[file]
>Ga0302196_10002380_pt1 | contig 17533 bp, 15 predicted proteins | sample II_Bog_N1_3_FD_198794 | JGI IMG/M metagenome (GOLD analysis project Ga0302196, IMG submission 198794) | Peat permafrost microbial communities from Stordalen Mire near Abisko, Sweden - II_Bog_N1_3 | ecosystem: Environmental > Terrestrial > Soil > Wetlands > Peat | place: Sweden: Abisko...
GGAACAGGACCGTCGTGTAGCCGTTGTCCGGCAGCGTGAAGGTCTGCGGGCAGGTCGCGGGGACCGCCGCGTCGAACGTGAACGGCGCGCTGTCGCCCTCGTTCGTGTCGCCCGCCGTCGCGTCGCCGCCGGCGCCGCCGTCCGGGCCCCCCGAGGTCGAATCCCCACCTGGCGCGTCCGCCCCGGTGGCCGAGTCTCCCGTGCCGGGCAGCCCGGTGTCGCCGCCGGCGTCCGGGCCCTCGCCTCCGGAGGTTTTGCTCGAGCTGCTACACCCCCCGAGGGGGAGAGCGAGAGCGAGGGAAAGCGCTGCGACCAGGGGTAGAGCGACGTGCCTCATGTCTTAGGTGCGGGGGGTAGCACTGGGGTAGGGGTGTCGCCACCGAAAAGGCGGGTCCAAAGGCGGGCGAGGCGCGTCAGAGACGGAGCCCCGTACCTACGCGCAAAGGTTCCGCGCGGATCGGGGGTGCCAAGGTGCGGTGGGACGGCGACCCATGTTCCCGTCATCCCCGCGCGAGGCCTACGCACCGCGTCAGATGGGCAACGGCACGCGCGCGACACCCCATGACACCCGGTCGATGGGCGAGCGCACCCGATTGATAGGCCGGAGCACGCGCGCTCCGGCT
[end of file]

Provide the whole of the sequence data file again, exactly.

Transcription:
>Ga0302196_10002380_pt1 | contig 17533 bp, 15 predicted proteins | sample II_Bog_N1_3_FD_198794 | JGI IMG/M metagenome (GOLD analysis project Ga0302196, IMG submission 198794) | Peat permafrost microbial communities from Stordalen Mire near Abisko, Sweden - II_Bog_N1_3 | ecosystem: Environmental > Terrestrial > Soil > Wetlands > Peat | place: Sweden: Abisko...
GGAACAGGACCGTCGTGTAGCCGTTGTCCGGCAGCGTGAAGGTCTGCGGGCAGGTCGCGGGGACCGCCGCGTCGAACGTGAACGGCGCGCTGTCGCCCTCGTTCGTGTCGCCCGCCGTCGCGTCGCCGCCGGCGCCGCCGTCCGGGCCCCCCGAGGTCGAATCCCCACCTGGCGCGTCCGCCCCGGTGGCCGAGTCTCCCGTGCCGGGCAGCCCGGTGTCGCCGCCGGCGTCCGGGCCCTCGCCTCCGGAGGTTTTGCTCGAGCTGCTACACCCCCCGAGGGGGAGAGCGAGAGCGAGGGAAAGCGCTGCGACCAGGGGTAGAGCGACGTGCCTCATGTCTTAGGTGCGGGGGGTAGCACTGGGGTAGGGGTGTCGCCACCGAAAAGGCGGGTCCAAAGGCGGGCGAGGCGCGTCAGAGACGGAGCCCCGTACCTACGCGCAAAGGTTCCGCGCGGATCGGGGGTGCCAAGGTGCGGTGGGACGGCGACCCATGTTCCCGTCATCCCCGCGCGAGGCCTACGCACCGCGTCAGATGGGCAACGGCACGCGCGCGACACCCCATGACACCCGGTCGATGGGCGAGCGCACCCGATTGATAGGCCGGAGCACGCGCGCTCCGGCT